Ana's training is in Clinical Psychology and Neuroscience. Her current work focuses on characterizing brain function in rare genetic disorders, such as 22q11.2 Deletion Syndrome and Cystinosis. Ana's aims are focused on the development of objective neural biomarkers for interventional work and capable of, for instance, predicting risk for associated conditions; and on the use of neuroimaging methods to produce knowledge with the potential to be transformed into applicable ideas and tools. While the scientific method remains a crucial piece in her drive to pursue an academic career, she is truly passionate about the translational nature of her current projects. Through working with rare diseases, she ascertained how impactful and empowering translational work can be to the families affected, who often deal with a lack of interest in and understanding of their condition. And, by investigating rare diseases with well-defined molecular bases and phenotypes, she faces a nonpareil opportunity: To leverage the disorder to gain increased understanding of debilitating conditions in the general population.
Ana is also an adjunct at Yeshiva University (clinical psychology graduate program; science of cognitive and affective function).
Ana's curriculum vitae can be found here:
On occasion, she may be spotted wearing one of her colorful wigs.
life outside of work:
hot yoga enthusiast
BOLD doula (check it out here)
paper collage attempter
Francisco, A. A., Foxe, J. J., Horsthuis, D. J., & Molholm, S. (2020). Impaired auditory sensory memory in Cystinosis despite typical sensory processing: A high-density electrical mapping study of the mismatch negativity (MMN). NeuroImage: Clinical, 102170.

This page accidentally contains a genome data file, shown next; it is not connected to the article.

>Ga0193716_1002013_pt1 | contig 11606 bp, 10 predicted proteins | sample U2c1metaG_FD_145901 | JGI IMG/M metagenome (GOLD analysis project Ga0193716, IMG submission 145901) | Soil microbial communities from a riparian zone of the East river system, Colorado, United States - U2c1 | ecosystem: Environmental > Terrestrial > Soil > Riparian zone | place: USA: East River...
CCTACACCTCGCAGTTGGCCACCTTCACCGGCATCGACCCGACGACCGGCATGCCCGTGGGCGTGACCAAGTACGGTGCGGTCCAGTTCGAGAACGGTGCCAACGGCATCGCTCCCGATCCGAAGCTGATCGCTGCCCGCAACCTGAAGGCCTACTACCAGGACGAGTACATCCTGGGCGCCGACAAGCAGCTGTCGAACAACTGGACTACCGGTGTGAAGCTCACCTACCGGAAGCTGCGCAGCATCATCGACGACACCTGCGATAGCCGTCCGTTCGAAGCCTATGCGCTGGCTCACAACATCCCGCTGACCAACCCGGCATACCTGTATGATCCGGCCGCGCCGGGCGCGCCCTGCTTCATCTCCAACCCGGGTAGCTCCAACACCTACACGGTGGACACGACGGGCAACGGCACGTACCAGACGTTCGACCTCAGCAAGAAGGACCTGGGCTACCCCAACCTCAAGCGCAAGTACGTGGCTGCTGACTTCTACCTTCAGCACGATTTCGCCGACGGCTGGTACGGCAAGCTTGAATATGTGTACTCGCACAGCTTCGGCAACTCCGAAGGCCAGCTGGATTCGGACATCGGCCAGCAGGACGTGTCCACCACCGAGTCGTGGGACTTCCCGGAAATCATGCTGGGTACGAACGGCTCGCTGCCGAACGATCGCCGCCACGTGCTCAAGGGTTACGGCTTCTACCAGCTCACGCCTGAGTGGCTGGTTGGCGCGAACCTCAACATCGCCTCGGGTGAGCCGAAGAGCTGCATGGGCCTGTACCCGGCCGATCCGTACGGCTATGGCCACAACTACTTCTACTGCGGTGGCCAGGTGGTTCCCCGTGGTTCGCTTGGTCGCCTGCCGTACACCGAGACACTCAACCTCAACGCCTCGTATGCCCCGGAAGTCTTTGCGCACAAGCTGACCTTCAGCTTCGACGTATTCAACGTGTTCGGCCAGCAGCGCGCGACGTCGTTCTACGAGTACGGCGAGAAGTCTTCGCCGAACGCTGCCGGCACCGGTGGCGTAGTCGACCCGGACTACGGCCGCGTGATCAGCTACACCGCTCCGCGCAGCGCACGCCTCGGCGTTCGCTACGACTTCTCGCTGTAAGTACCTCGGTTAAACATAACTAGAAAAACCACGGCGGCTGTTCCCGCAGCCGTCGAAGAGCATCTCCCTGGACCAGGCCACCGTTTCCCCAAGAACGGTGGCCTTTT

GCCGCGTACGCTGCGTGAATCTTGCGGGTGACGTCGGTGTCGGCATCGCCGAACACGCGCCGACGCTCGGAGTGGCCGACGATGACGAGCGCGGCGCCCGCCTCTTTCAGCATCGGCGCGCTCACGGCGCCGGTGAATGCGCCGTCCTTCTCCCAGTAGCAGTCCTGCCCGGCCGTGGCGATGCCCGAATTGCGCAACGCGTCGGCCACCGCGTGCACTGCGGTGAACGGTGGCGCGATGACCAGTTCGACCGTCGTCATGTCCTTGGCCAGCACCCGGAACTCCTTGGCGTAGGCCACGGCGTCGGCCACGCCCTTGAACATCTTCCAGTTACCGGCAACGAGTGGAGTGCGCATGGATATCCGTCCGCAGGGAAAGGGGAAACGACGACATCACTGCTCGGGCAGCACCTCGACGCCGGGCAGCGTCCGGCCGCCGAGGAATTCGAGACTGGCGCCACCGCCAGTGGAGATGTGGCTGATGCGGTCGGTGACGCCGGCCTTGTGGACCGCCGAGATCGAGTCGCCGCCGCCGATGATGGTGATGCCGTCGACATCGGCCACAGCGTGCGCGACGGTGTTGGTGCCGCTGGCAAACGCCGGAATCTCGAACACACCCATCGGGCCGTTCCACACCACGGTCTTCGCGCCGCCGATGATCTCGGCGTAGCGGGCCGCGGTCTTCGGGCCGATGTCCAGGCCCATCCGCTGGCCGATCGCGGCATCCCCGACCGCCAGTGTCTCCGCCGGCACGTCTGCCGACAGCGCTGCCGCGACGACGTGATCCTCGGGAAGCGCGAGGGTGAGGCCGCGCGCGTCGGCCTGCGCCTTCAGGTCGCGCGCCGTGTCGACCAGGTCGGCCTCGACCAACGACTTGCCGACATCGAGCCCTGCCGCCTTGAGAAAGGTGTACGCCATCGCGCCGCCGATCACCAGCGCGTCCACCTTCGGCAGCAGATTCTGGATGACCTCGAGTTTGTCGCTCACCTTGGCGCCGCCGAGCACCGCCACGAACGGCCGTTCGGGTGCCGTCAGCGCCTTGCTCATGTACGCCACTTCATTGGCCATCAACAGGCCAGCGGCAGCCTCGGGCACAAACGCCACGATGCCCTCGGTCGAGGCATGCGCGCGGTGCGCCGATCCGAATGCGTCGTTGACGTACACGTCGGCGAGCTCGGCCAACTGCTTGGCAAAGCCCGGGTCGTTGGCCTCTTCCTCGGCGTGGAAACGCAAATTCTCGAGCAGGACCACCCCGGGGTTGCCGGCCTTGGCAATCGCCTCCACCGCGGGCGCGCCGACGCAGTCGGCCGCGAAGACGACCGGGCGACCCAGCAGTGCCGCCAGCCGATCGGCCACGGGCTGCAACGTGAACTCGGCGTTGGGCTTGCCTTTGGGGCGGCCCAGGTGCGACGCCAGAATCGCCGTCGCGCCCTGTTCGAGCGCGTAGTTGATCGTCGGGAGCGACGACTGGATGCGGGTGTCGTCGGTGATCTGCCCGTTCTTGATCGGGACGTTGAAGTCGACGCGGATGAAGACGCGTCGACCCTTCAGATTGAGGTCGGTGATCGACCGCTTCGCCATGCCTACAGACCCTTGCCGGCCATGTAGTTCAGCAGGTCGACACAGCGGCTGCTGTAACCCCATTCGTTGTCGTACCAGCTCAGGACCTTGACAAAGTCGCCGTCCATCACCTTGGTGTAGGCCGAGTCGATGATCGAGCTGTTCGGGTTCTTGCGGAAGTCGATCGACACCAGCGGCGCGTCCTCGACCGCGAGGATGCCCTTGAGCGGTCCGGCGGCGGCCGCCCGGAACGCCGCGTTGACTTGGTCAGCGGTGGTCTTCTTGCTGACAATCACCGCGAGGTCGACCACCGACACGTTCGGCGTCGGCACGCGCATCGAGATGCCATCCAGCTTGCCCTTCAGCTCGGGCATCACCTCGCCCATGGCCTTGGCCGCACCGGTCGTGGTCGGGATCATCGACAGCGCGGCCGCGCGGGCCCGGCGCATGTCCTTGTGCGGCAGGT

Francisco, A.A., Takashima, A., McQueen, J.M., van den Bunt, M., Jesse, A., & Groen, M. (2018). Adult dyslexic readers benefit less from visual input during audiovisual speech processing: fMRI evidence. Neuropsychologia, 117, 454-471.
Francisco, A. A., Jesse, A., Groen, M. A., & McQueen, J. M. (2017). A general audiovisual temporal processing deficit in adult readers with dyslexia. Journal of Speech, Language, and Hearing Research, 60, 144-158.
van den Bunt, M. R., Groen, M. A., Ito, T., Francisco, A. A., Gracco, V. L., Pugh, K. R., & Verhoeven, L. (2017). Increased Response to Altered Auditory Feedback in Dyslexia: A Weaker Sensorimotor Magnet Implied in the Phonological Deficit. Journal of Speech, Language, and Hearing Research, 60(3), 654-667.
Francisco, A. A., Groen, M. A., Jesse, A., & McQueen, J. M. (2017). Beyond the usual cognitive suspects: The importance of speechreading and audiovisual temporal sensitivity in reading ability. Learning and Individual Differences, 54, 60-72.
Vitevitch, M.S., Storkel, H.L., Francisco, A., Evans, K.J., & Goldstein, R. (2014). The influence of known-word frequency on the acquisition of new neighbors in adults: Evidence for exemplar representations in word learning. Language, Cognition and Neuroscience, 29(10), 1311-1316.
Francisco, A. A., Jesse, A., Groen, M. A., & McQueen, J. M. (2014). Audiovisual temporal sensitivity in typical and dyslexic adult readers. In Proceedings of the 15th Annual Conference of the International Speech Communication Association (Interspeech 2014) (pp. 2575-2579), Singapore.
Bramao, I., Francisco, A., Inacio, F., Faisca, L., Petersson, K.M., & Reis, A. (2012). Electrophysiological evidence for color effects in diagnostic and non-diagnostic color object recognition. Visual Cognition, 20(10), 1164-1185.
Araujo, S., Inacio, F., Francisco, A., Faisca, L., Petersson, K.M., & Reis, A. (2011). Component processes subserving rapid automatized naming in dyslexic readers. Dyslexia, 17, 242-255.